Exercise Key Player in Knee Replacement Recovery
Workouts counter functional decline, could ward off osteoarthritis, study says
WEDNESDAY, Feb. 4 (HealthDay News) -- Exercise may play a key role in helping people recover from total knee replacement and knee osteoarthritis (OA), two new studies show.
After receiving a total knee replacement, patients following a six-week progressive strengthening program showed much improvement in strength, function and pain when compared to those following the conventional care of inpatient rehabilitation and home physical therapy, according to a University of Delaware study published in the February issue of Arthritis Care & Research.
Those in the exercise program -- which consisted of sessions focused on knee extension, range of motion, kneecap mobility, quadriceps strength, pain control and gait two to three times a week -- also showed much greater strength in their quadriceps and functional performance than the other group a year after the program.
Half of those in the exercise group also received neuromuscular electrical stimulation, but the additional treatment didn't seem to have any further effect on the results.
"Our data suggest that individuals who do not undertake an intensive rehabilitation program following [total knee replacement] are clearly at a disadvantage," the authors concluded. "Failing to obtain adequate functional recovery may accelerate functional decline and predispose these individuals to an early loss of functional independence as they age."
The other study, published in the same issue of Arthritis Care & Research, found that people who engaged in activities with low muscle strength (such as light household work) or high mechanical strain (such as dancing or tennis) had a greater risk of developing knee osteoarthritis.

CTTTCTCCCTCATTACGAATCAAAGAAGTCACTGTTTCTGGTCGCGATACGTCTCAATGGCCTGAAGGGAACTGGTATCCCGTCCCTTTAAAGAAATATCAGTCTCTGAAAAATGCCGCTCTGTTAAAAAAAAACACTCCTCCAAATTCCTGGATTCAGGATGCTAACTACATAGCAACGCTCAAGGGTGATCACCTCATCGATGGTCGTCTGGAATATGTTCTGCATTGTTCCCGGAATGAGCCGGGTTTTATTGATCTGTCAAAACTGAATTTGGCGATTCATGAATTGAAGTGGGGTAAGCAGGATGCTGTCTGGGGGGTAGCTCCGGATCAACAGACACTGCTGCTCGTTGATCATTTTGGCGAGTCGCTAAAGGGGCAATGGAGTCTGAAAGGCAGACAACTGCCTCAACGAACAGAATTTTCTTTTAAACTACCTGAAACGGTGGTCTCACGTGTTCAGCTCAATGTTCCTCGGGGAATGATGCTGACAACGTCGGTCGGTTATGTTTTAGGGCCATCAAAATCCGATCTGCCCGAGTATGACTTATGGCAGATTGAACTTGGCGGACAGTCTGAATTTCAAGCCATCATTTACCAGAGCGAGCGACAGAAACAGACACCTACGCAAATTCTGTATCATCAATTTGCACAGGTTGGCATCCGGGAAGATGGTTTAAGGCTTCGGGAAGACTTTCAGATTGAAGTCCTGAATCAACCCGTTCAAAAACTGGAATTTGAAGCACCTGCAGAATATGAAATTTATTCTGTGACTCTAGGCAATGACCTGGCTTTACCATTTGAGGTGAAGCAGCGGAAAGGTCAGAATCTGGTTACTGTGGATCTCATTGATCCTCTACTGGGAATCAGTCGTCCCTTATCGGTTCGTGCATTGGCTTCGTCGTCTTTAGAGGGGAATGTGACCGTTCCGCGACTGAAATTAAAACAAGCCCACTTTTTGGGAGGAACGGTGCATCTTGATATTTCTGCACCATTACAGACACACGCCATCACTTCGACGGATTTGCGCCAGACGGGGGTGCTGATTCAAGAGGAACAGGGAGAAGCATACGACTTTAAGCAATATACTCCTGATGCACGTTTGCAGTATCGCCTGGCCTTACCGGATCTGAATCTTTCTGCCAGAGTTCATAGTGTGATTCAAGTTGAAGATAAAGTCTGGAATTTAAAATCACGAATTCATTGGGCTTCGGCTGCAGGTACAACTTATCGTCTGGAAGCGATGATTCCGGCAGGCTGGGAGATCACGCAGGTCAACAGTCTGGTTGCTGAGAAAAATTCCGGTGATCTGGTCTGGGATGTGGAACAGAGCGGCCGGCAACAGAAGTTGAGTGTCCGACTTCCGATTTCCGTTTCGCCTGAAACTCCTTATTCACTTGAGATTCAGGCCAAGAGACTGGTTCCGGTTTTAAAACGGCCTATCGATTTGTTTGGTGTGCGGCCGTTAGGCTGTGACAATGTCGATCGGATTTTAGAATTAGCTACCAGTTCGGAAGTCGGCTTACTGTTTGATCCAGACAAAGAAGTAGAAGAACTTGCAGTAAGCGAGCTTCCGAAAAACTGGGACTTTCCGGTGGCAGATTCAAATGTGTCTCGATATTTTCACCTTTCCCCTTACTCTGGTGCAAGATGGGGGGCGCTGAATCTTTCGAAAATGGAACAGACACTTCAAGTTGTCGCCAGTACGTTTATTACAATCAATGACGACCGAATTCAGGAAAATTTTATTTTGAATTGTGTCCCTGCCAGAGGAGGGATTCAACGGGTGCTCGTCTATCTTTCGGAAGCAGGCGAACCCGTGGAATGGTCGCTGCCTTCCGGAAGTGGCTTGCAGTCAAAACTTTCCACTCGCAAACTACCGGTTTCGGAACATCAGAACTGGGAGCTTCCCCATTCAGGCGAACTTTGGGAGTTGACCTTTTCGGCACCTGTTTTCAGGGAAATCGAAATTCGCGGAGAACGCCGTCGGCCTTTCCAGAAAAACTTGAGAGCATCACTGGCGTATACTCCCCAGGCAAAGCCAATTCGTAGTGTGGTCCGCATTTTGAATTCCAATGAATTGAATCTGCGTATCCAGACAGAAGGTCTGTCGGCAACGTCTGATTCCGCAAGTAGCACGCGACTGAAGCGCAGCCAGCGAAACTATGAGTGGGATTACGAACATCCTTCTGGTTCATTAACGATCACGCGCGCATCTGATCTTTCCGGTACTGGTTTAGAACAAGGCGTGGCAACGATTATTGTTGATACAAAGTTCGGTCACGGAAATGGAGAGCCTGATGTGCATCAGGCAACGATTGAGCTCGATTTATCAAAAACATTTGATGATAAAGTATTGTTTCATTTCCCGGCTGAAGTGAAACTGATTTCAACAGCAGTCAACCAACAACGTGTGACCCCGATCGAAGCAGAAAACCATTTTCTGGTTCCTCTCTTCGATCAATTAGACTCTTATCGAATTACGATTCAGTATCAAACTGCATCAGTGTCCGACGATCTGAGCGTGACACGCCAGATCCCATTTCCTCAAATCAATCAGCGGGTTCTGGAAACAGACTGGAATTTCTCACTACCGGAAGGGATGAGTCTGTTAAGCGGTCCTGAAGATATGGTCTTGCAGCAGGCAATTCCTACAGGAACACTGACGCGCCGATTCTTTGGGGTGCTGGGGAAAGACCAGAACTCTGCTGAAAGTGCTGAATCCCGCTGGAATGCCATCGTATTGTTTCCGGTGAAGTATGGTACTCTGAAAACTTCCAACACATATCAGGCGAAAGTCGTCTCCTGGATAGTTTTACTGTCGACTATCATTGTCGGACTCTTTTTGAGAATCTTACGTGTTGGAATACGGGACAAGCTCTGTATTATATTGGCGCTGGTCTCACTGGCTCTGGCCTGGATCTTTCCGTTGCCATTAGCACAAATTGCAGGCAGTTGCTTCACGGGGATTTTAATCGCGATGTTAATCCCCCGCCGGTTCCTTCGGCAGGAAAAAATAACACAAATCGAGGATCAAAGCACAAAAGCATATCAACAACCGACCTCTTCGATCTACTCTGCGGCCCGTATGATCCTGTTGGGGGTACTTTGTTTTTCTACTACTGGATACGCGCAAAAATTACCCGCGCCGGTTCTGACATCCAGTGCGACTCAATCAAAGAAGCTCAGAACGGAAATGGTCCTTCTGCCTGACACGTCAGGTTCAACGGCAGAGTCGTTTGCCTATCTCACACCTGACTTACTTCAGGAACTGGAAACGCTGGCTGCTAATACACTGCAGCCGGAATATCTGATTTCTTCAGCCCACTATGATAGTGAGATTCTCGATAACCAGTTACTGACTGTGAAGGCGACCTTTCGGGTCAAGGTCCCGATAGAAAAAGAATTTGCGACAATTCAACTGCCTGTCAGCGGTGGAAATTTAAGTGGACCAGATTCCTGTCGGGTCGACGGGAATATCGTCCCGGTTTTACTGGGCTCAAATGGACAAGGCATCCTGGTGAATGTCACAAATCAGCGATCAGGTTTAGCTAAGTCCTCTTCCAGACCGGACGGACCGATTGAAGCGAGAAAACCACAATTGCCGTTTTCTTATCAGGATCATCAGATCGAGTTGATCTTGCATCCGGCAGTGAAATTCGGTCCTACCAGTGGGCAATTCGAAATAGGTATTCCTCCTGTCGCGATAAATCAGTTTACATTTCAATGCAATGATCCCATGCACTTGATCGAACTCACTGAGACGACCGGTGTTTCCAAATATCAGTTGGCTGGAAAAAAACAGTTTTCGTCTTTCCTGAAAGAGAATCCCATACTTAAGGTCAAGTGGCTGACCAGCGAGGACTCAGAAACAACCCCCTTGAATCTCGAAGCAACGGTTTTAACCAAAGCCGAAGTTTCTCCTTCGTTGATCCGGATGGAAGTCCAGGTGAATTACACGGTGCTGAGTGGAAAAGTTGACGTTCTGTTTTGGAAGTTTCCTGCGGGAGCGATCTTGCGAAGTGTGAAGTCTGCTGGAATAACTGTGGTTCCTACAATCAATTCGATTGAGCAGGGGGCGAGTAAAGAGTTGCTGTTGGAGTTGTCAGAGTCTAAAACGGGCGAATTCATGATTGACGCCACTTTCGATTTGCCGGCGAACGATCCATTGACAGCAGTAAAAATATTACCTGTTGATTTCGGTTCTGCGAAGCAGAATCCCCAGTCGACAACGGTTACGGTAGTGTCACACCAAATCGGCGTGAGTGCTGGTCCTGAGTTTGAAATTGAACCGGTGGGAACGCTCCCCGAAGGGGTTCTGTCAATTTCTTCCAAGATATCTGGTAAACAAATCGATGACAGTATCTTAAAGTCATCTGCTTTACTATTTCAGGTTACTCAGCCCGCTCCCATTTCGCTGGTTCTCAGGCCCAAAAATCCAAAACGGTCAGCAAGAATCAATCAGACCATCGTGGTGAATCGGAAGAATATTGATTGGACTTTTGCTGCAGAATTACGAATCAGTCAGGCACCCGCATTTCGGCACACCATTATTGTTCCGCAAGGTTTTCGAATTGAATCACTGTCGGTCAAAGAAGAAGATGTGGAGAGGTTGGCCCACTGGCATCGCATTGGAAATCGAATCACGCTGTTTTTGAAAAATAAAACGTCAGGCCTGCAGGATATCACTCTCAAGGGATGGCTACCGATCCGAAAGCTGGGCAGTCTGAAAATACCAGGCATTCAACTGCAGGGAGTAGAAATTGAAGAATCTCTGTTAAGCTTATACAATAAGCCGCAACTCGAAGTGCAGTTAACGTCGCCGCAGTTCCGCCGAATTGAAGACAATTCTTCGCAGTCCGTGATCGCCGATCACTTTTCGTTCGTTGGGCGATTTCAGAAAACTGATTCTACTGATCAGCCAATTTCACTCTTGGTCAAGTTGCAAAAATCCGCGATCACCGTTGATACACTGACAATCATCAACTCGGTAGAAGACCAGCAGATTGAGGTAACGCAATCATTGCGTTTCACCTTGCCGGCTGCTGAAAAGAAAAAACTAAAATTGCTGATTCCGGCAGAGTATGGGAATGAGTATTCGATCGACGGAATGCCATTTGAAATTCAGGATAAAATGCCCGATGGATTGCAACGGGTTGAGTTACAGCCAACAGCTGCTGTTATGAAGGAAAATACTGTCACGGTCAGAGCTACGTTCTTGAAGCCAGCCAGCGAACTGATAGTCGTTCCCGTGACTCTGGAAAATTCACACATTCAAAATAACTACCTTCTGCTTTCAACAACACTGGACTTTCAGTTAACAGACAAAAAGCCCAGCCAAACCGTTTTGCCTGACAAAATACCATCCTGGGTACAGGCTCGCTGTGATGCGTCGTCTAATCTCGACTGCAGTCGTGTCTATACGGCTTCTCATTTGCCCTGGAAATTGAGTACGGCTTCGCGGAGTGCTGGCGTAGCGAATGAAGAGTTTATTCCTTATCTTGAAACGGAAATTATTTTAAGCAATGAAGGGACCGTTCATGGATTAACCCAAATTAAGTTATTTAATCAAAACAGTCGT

VU University Medical Center in Amsterdam based its findings on physical activity questionnaires filled out by almost 1,700 seniors throughout a 12-year period. The activities were scored for intensity, mechanical strain, turning action and muscle strength, then evaluated. The findings also took into account demographics, health and physical activity from earlier in life.
The authors noted a particular lack of a link between being overweight and mechanical strain to knee osteoarthritis.
"This finding could indicate that the higher risk of knee OA in obese persons may be explained by factors other than increased mechanical strain, and higher levels of physical activity may not negatively affect knee health in heavier respondents," the authors wrote.
The authors called for more research to determine the optimal amount of daily activity needed for healthy joints for each activity before using their findings to advise exercise routines for older adults.
The U.S. Centers for Disease Control and Prevention has more about osteoarthritis.
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